Showcasing the Work of Sister Artists

Visit the CSJ Art Gallery and watch a slideshow sampling the work of our sister artists, past and present. Musical accompaniment by Sister Bonnie Ann Murray.


A Pattern of Art

by Madeleine Reilly, data coordinator.

As I gather the information about our sister artists, I am reminded of the sisters’ lacework. I have a predetermined plan, and yet, the pattern it takes a path of its own. A quote from Sister Anysia Keating, a St. Paul CSJ who studied art in Europe in the early 1900s, sums it up perfectly: “It would take a whole book to describe the paintings in this gallery.”

The importance of art in ministry stems back to the earliest days at Carondelet. According to the Year Book of 1876, a CSJ education included “drawing and painting in oils, water colors and pastel; plain and ornamental needle-work, tapestry, embroidery, hair and lace work and the making of artificial fruits and flowers.”

This was the regimen in place when S. Agnes Gonzaga Ryan was received into the community in 1873. When she became superior in 1905, she believed the sisters under her care required the best education possible in order to respond to the needs in the growing fields of education, medicine and social services. This included a foundation in art. She secured opportunities in art for the sisters at special schools, universities and institutes at home and abroad.

In today’s education climate, as the arts are dwindling in favor of strictly academic endeavors, studies are surfacing about the need of the arts in education to stimulate and develop cognitive and creative skills—something that Mother Agnes Gonzaga knew more than 100 years ago and that the CSJs continue today.

According to our database there are only 30 listings for bachelor, masters and courses in art between 1936 and 1981, yet many sisters were artists who received their degrees in other fields. They all left their marks with the students in their classrooms and with the beautiful pieces they created. Sisters such as:

S. Mary Ernestine Fuhs was the head of the art department at Fontbonne College from 1950-1972. She is best remembered for her beautiful dried flower arrangements.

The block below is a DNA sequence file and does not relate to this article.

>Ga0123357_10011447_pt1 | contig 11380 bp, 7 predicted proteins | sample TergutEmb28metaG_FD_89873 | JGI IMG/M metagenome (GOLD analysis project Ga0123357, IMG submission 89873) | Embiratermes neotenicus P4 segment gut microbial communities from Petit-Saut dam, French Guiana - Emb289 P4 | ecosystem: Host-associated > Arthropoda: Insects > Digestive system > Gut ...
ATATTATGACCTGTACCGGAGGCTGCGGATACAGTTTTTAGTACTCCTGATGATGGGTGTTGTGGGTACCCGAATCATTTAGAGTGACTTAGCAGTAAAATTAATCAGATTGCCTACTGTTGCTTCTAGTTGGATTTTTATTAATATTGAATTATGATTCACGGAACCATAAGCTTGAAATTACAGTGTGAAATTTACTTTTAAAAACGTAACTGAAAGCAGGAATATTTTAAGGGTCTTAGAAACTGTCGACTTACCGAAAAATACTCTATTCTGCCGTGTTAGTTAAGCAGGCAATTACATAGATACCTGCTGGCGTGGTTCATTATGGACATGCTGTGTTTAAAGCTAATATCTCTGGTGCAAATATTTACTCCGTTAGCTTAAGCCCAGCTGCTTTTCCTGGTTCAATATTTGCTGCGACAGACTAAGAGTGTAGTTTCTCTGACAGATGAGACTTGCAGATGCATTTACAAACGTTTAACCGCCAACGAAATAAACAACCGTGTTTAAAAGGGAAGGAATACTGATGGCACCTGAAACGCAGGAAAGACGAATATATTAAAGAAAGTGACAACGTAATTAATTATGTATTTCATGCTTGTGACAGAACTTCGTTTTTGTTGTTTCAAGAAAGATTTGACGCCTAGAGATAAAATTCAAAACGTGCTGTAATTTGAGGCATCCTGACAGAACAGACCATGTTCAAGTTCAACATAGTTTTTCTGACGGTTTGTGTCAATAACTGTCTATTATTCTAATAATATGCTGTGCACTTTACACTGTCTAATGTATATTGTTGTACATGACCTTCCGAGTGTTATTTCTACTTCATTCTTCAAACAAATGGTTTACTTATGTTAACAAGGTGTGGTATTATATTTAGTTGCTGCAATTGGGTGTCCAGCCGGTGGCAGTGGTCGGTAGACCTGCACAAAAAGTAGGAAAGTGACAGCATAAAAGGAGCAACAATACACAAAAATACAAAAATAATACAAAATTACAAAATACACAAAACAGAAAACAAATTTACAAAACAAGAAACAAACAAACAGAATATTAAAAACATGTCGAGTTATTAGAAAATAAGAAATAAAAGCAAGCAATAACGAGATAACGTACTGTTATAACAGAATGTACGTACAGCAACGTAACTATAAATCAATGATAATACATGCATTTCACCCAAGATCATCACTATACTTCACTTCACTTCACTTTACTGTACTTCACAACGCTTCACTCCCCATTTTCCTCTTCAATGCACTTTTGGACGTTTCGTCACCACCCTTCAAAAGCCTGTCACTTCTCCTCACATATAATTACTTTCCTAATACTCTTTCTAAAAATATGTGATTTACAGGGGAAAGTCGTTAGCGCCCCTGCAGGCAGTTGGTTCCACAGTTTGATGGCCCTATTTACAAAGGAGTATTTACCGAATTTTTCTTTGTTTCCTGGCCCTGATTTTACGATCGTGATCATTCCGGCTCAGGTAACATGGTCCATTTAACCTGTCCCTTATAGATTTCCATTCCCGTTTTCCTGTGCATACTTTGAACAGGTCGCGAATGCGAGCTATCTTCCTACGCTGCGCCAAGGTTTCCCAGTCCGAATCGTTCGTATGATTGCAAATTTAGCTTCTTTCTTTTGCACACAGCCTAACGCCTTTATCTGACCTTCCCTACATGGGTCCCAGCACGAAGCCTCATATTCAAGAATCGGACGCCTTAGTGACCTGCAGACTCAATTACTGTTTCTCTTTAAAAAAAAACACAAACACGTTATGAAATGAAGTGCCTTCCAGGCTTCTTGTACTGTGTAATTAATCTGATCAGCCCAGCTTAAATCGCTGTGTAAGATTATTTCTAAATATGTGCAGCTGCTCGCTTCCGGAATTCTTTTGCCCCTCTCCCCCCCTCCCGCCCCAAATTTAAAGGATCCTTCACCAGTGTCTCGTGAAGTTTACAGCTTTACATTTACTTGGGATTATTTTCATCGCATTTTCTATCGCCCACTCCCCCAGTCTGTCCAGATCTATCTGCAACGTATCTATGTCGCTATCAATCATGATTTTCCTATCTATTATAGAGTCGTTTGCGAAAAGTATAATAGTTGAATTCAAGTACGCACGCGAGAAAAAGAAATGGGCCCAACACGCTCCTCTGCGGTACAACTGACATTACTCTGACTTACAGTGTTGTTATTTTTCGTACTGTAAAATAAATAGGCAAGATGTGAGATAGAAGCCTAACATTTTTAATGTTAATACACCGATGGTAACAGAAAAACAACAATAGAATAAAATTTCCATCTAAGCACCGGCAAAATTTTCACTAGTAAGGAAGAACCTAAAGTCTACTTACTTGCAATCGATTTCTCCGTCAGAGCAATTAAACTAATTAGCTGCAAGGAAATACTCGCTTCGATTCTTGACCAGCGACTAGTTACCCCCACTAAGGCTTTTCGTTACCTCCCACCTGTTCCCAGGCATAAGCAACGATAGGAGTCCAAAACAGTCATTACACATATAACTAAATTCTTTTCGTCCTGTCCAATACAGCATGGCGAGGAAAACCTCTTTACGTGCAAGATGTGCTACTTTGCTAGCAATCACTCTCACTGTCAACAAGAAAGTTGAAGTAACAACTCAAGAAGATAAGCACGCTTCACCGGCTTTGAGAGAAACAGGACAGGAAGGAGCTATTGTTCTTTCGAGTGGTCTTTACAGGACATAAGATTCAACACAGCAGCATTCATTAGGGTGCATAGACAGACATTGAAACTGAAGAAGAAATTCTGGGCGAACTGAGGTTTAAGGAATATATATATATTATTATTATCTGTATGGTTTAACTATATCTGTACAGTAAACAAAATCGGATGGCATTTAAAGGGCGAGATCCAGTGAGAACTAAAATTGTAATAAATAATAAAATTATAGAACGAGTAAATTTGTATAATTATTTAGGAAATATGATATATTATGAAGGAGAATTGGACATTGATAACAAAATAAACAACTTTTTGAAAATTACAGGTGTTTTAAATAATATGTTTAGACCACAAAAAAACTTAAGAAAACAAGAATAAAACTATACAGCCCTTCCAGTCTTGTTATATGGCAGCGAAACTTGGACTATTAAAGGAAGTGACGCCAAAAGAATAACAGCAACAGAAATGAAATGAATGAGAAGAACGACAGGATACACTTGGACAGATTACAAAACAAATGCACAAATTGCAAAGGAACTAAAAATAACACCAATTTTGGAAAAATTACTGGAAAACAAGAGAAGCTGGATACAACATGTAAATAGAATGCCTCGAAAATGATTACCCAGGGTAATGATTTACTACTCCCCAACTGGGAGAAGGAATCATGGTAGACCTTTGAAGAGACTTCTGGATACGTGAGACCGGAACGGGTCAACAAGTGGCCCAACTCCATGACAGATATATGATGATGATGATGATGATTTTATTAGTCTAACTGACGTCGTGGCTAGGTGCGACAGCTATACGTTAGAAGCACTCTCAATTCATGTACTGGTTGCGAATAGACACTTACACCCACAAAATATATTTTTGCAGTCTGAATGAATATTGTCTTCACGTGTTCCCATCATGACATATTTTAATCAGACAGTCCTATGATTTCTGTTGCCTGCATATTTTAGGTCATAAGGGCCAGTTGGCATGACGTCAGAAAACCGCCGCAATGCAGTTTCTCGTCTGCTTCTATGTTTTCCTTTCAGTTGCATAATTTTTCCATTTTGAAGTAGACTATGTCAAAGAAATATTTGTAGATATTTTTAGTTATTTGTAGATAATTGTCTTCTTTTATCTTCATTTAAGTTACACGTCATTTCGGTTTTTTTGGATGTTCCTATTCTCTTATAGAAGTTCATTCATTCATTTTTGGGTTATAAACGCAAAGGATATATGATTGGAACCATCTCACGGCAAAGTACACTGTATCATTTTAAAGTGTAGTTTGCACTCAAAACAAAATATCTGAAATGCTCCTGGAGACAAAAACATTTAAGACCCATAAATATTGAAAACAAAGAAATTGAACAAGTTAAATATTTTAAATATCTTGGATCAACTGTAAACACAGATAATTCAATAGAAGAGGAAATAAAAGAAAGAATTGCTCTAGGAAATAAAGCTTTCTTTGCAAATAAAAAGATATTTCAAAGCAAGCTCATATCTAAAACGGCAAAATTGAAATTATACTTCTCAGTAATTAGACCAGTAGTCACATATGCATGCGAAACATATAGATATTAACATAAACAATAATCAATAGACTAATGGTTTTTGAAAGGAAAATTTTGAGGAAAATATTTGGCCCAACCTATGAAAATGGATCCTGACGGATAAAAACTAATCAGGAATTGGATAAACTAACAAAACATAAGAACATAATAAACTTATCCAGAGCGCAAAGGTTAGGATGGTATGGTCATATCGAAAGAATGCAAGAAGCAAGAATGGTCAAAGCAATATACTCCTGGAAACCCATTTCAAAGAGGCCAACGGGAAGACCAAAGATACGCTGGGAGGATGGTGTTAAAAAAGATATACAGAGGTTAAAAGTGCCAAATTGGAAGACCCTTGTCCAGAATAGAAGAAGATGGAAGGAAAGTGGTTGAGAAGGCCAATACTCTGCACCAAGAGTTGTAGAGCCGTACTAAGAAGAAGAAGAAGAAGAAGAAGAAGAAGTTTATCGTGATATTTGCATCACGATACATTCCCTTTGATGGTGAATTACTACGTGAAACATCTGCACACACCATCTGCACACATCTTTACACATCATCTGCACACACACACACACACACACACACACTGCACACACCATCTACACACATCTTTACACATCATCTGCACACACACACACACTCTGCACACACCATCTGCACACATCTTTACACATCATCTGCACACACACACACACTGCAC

S. Mary Carmelyn Bommarito spent more than 40 years in art ministry (1944-1990), teaching for 30 years and working in the Art Studio at the motherhouse for 20. Some of her most memorable works are her sculpted pieces, especially her crucifix located in St. Joseph Hall. 

S. Colette Doering began her 67 years in art ministry in 1946. She taught for more than 40 years at the elementary through college levels and continued sharing her talents well into her retirement years. She was most prolific in water color paintings, many of which are hung throughout the motherhouse.

We see the evolution of the art ministry in the ways today’s sisters have expanded to reach and inspire the dear neighbor, such as:

S. Joan Spalding’s art ministry focused on teaching throughout her career, but expanded her reach from the classroom to the motherhouse ceramec studio in 1985 where she shared her talents in ceramics, calligraphy and wax works with adult learners. Her expressions enhanced special liturgical events for the CSJ community.  

S. Marian Cowan, whose experience ranges from teaching to administration, links her art with spiritual direction. Since 1990, integrating her work as a spiritual director and artist has helped her companion spiritual seekers. As a leader in the field of spiritual direction, her paintings reflect finding healing within.

S. Jean Iadevito has used her artistic talents to minister to the mentally ill since the 1990s. She currently works at CHARG Resource Center for the Chronically Mentally Ill in Denver, where she uses art as therapy to encourage clients’ self expression and personal growth.

S. Kathleen Stack embodies the spirit that you are “never too old” to follow your passions. At the age of 73, after having taught music for over 50 years, she tried her hand at painting. Today, she exhibits her art at Nazareth Living Center.


How appropriate the intricacy of art is to the CSJ mission—the power of the beauty around us to build relationships and to promote healing. Looking back at these works, we can now see how the intricate threads of past and present once tatted together, are forming a pattern yet to be completed in the future.

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